Date and time
10:00 AM - 11:15 AM PT
We're bringing together two types of leaders in cancer research.
Jayanta (Jay) Debnath, Ph.D.
Distinguished Professor and Chair
Department of Pathology
UC San Francisco
"Secretory Autophagy and Tumor Desmoplasia"
Dr. Jay Debnath is Distinguished Professor and Chair of Pathology at the University of California, San Francisco. His laboratory is widely recognized for its expertise on the diverse cell biological roles of autophagy during cancer progression and metastasis.
Dr. Debnath is a board-certified pathologist, who received his M.D., magna cum laude, from Harvard Medical School, completed clinical residency training in pathology at the Brigham and Women’s Hospital. He completed post-doctoral research training at the Harvard Medical School Department of Cell Biology with Prof. Joan Brugge, where he became known for his studies on oncogene regulation of cell death using three-dimensional (3D) organotypic culture systems. His laboratory pursues two broad goals: 1) delineate the multifaceted roles of autophagy in adhesion independent survival in vitro as well as on breast cancer progression and metastatic disease in vivo; and 2) dissect the biochemical and in vivo physiological functions of the molecules that control autophagy (called ATGs) to ultimately exploit this process for therapeutic benefit. Recently, he has been illuminating how the autophagy pathway orchestrates secretory and exocytic functions distinct from its long-recognized roles in catabolism.
Dr. Debnath currently serves as Cancer Section Chief Editor of Autophagy, Editor of the Annual Reviews of Pathology and on the editorial board of Genes and Development. He has previously served as Chair of the Programmatic Review Panel for the Department of Defense Breast Cancer Research Program (2018) and Chair of the Tumor Cell Biology Study Section for NIH (2016-18). His major honors include: HHMI Early Career Award for Physician Scientists (2006), DOD Breast Cancer Research Program Era of Hope Scholar Award (2011), elected membership into the American Society of Clinical Investigation (2013), American Society of Cell Biology Keith Porter Mid-Career Investigator Award (2016), Ramzi Cotran Memorial Lectureship from Brigham and Women’s Hospital, Harvard Medical School (2019), and American Society of Investigative Pathology Outstanding Investigator Award (2021).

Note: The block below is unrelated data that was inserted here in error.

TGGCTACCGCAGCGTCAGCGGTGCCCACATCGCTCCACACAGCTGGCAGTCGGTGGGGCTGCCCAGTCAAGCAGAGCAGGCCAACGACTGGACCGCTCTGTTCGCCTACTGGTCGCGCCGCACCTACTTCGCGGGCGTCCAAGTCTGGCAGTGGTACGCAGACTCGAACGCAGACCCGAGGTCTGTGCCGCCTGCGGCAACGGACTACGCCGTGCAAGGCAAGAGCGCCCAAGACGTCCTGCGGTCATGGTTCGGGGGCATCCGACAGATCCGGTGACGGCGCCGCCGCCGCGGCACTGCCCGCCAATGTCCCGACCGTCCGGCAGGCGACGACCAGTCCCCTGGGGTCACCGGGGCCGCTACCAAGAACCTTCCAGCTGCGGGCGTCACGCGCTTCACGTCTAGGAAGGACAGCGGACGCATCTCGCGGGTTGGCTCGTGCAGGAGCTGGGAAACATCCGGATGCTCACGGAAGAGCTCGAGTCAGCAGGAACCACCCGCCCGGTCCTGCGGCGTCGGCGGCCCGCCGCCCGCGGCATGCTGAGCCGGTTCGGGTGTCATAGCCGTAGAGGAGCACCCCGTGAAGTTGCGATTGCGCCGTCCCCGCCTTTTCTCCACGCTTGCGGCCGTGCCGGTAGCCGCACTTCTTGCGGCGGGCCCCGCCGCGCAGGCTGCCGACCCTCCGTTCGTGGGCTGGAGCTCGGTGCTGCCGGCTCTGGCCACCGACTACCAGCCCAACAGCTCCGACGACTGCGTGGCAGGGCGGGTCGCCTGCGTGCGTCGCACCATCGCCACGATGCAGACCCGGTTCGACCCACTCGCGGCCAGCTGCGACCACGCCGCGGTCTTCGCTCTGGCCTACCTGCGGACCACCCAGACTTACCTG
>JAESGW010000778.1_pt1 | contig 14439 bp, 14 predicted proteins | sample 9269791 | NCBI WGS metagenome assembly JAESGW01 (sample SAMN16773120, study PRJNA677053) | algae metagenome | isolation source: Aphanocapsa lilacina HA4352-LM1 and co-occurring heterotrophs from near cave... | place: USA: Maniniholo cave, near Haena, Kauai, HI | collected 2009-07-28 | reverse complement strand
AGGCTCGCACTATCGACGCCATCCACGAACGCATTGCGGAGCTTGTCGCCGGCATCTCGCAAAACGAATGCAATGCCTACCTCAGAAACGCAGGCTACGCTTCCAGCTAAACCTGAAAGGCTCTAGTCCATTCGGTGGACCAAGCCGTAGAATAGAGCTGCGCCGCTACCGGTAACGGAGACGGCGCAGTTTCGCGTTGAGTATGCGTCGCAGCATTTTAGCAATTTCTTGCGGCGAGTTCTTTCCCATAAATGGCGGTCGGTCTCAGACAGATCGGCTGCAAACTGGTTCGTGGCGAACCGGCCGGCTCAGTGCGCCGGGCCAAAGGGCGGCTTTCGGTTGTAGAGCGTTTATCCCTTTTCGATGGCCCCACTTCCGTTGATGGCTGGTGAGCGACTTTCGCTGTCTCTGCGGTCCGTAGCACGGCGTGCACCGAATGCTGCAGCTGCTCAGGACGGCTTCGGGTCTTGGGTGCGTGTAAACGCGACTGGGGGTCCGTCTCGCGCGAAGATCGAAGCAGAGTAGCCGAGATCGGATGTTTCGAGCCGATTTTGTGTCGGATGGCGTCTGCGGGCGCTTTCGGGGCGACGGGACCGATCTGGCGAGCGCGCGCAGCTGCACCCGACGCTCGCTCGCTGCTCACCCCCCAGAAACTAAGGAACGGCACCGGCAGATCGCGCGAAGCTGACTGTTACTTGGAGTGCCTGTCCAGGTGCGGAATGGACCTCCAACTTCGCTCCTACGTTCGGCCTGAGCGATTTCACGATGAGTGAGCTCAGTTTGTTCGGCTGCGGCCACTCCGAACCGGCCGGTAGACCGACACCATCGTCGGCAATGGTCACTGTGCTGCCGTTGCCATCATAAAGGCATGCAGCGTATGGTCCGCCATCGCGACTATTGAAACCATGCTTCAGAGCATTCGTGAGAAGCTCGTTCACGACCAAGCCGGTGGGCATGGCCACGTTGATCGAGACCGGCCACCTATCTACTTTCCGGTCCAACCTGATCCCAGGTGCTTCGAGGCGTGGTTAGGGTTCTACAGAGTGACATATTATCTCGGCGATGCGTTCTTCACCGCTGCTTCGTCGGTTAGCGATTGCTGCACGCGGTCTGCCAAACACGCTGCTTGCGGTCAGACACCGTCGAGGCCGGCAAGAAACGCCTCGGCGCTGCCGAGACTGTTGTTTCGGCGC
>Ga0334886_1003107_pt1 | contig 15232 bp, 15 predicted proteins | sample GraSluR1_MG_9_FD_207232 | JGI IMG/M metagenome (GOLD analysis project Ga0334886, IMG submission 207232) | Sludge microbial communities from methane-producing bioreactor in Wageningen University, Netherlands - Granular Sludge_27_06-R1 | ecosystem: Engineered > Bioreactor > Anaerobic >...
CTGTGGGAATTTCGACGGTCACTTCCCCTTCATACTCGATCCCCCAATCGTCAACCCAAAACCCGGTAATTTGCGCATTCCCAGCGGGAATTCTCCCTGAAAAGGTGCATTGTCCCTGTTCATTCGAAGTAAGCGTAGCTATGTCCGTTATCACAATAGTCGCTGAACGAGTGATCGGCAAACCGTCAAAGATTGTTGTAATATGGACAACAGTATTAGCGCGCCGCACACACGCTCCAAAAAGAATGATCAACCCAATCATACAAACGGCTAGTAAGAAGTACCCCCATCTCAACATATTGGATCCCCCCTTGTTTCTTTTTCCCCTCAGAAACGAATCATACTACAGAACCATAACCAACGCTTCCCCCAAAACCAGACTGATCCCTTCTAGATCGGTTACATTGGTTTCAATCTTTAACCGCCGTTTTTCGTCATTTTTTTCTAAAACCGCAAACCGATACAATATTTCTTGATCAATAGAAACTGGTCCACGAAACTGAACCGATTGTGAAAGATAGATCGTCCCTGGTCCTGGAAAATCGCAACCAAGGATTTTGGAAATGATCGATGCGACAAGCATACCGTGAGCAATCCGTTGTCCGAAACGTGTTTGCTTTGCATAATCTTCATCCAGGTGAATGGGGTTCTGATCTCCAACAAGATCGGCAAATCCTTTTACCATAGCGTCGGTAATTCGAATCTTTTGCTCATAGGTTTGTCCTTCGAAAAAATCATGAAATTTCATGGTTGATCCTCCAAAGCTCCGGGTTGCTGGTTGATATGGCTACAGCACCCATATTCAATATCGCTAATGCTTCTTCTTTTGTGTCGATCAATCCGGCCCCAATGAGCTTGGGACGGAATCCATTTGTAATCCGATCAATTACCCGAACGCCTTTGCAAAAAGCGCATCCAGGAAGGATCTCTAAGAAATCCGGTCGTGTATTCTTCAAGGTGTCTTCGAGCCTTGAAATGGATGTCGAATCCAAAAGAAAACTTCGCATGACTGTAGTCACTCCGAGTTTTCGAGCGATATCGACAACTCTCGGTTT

Christina (Christie) Towers, Ph.D.
Molecular and Cell Biology
"Mechanisms to Circumvent Autophagy Inhibition in Cancer"
Christina G. Towers is an Assistant Professor at the Salk Institute of Biological Studies in San Diego, California. After completing her PhD at the University of Colorado, she went on to pursue her post-doctoral studies also at The University of Colorado in Dr. Andrew Thorburn’s lab. During this time, Dr. Towers developed unique CRISPR/Cas9 tools to understand the recycling process and autophagy in cancer cells. Her work uncovered novel mechanisms that cancer cells can use to adapt to and circumvent autophagy inhibition. As a post-doc, Christie was awarded a number of fellowships including the American Cancer Society Fellowship as well as the K99/R00 transition award from the NCI. Dr. Towers launched her lab at the Salk in July of 2021 and the lab is focused on taking a dive deeper into cancer cell metabolism and autophagy using optogenetics, single cell tracing, and high-resolution microscopy.